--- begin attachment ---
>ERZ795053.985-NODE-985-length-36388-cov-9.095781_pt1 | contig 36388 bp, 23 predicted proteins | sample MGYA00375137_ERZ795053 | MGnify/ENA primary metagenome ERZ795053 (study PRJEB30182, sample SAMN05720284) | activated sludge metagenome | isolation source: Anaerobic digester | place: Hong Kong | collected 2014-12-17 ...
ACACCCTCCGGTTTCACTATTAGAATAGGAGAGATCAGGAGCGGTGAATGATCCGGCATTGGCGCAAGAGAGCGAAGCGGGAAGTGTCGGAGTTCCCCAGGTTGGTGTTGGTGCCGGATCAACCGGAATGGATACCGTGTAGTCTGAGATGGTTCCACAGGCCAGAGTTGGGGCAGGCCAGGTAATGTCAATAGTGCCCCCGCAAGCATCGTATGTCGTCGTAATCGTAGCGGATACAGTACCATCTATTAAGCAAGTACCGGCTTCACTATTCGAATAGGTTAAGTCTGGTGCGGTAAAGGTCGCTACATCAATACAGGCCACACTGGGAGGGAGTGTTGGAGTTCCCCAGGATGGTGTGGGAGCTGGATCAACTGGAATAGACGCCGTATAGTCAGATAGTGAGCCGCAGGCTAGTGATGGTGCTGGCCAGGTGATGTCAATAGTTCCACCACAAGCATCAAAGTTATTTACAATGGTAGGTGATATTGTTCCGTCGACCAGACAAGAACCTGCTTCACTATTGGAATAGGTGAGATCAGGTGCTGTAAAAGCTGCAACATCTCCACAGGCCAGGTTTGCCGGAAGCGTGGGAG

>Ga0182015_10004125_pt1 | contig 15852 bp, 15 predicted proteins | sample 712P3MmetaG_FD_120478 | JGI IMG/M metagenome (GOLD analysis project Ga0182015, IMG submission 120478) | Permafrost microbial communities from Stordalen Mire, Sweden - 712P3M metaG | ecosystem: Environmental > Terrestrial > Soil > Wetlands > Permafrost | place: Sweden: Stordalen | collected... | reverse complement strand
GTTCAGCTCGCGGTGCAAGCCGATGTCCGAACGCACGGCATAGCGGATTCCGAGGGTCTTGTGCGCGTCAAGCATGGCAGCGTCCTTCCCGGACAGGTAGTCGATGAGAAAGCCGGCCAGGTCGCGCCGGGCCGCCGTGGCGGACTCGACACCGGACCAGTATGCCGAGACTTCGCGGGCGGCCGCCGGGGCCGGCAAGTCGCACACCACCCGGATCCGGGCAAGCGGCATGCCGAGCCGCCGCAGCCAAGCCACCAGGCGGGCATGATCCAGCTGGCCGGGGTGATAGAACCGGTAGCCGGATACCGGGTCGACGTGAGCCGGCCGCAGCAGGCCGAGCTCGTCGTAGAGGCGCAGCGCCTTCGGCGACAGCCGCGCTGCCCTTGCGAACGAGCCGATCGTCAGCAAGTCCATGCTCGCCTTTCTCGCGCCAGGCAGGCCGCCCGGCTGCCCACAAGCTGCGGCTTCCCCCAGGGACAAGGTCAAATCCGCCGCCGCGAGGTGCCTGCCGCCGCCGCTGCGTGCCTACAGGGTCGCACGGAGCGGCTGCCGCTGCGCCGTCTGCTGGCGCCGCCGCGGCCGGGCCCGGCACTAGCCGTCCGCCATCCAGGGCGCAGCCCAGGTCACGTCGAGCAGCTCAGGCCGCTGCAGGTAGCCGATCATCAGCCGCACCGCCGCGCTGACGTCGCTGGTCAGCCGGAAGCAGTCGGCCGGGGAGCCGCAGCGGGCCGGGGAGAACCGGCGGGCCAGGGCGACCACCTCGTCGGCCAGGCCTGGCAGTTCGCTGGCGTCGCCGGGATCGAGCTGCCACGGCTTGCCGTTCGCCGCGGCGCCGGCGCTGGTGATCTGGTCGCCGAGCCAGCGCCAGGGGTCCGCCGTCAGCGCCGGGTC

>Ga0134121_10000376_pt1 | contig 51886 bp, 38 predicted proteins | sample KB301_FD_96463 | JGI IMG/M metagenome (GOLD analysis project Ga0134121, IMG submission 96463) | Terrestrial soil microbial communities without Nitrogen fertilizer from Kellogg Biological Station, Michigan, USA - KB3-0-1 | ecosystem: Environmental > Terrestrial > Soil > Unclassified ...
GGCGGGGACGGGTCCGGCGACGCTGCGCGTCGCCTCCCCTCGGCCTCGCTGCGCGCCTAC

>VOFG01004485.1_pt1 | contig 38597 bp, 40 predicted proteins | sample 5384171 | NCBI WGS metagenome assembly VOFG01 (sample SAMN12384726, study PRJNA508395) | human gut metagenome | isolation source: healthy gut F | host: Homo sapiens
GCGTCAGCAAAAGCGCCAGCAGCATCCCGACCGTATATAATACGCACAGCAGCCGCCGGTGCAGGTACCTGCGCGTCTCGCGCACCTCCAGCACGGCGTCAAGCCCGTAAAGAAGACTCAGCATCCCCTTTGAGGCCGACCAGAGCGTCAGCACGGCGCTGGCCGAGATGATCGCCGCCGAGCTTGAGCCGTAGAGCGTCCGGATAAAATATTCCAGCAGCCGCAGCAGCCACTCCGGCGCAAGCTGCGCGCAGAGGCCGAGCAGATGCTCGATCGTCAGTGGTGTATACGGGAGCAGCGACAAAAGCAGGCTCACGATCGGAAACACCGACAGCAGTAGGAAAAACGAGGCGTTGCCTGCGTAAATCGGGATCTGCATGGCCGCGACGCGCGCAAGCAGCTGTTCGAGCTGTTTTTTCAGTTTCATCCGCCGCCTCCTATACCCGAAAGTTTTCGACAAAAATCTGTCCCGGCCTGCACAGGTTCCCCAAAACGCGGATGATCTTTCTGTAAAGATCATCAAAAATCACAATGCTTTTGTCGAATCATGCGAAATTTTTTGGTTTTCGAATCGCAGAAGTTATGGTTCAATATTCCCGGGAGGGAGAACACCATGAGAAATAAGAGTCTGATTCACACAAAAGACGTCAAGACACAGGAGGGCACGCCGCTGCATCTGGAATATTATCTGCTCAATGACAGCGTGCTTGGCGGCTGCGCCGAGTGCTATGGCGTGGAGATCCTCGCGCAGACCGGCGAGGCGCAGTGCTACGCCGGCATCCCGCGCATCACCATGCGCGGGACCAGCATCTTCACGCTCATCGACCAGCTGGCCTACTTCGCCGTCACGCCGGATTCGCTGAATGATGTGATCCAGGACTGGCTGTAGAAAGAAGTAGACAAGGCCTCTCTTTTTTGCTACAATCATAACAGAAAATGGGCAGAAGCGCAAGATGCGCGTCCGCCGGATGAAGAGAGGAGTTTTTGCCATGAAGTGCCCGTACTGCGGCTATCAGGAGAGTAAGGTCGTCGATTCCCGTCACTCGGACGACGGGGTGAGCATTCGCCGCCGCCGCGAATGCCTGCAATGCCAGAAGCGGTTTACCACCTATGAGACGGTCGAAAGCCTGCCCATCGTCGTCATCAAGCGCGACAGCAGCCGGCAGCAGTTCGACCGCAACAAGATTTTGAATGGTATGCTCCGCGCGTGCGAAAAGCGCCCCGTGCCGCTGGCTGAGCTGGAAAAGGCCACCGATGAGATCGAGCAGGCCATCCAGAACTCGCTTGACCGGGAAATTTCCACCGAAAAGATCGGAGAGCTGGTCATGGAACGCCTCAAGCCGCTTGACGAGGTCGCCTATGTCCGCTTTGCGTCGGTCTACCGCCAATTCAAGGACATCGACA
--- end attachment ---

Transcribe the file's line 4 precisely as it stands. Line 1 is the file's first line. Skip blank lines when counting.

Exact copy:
GTTCAGCTCGCGGTGCAAGCCGATGTCCGAACGCACGGCATAGCGGATTCCGAGGGTCTTGTGCGCGTCAAGCATGGCAGCGTCCTTCCCGGACAGGTAGTCGATGAGAAAGCCGGCCAGGTCGCGCCGGGCCGCCGTGGCGGACTCGACACCGGACCAGTATGCCGAGACTTCGCGGGCGGCCGCCGGGGCCGGCAAGTCGCACACCACCCGGATCCGGGCAAGCGGCATGCCGAGCCGCCGCAGCCAAGCCACCAGGCGGGCATGATCCAGCTGGCCGGGGTGATAGAACCGGTAGCCGGATACCGGGTCGACGTGAGCCGGCCGCAGCAGGCCGAGCTCGTCGTAGAGGCGCAGCGCCTTCGGCGACAGCCGCGCTGCCCTTGCGAACGAGCCGATCGTCAGCAAGTCCATGCTCGCCTTTCTCGCGCCAGGCAGGCCGCCCGGCTGCCCACAAGCTGCGGCTTCCCCCAGGGACAAGGTCAAATCCGCCGCCGCGAGGTGCCTGCCGCCGCCGCTGCGTGCCTACAGGGTCGCACGGAGCGGCTGCCGCTGCGCCGTCTGCTGGCGCCGCCGCGGCCGGGCCCGGCACTAGCCGTCCGCCATCCAGGGCGCAGCCCAGGTCACGTCGAGCAGCTCAGGCCGCTGCAGGTAGCCGATCATCAGCCGCACCGCCGCGCTGACGTCGCTGGTCAGCCGGAAGCAGTCGGCCGGGGAGCCGCAGCGGGCCGGGGAGAACCGGCGGGCCAGGGCGACCACCTCGTCGGCCAGGCCTGGCAGTTCGCTGGCGTCGCCGGGATCGAGCTGCCACGGCTTGCCGTTCGCCGCGGCGCCGGCGCTGGTGATCTGGTCGCCGAGCCAGCGCCAGGGGTCCGCCGTCAGCGCCGGGTC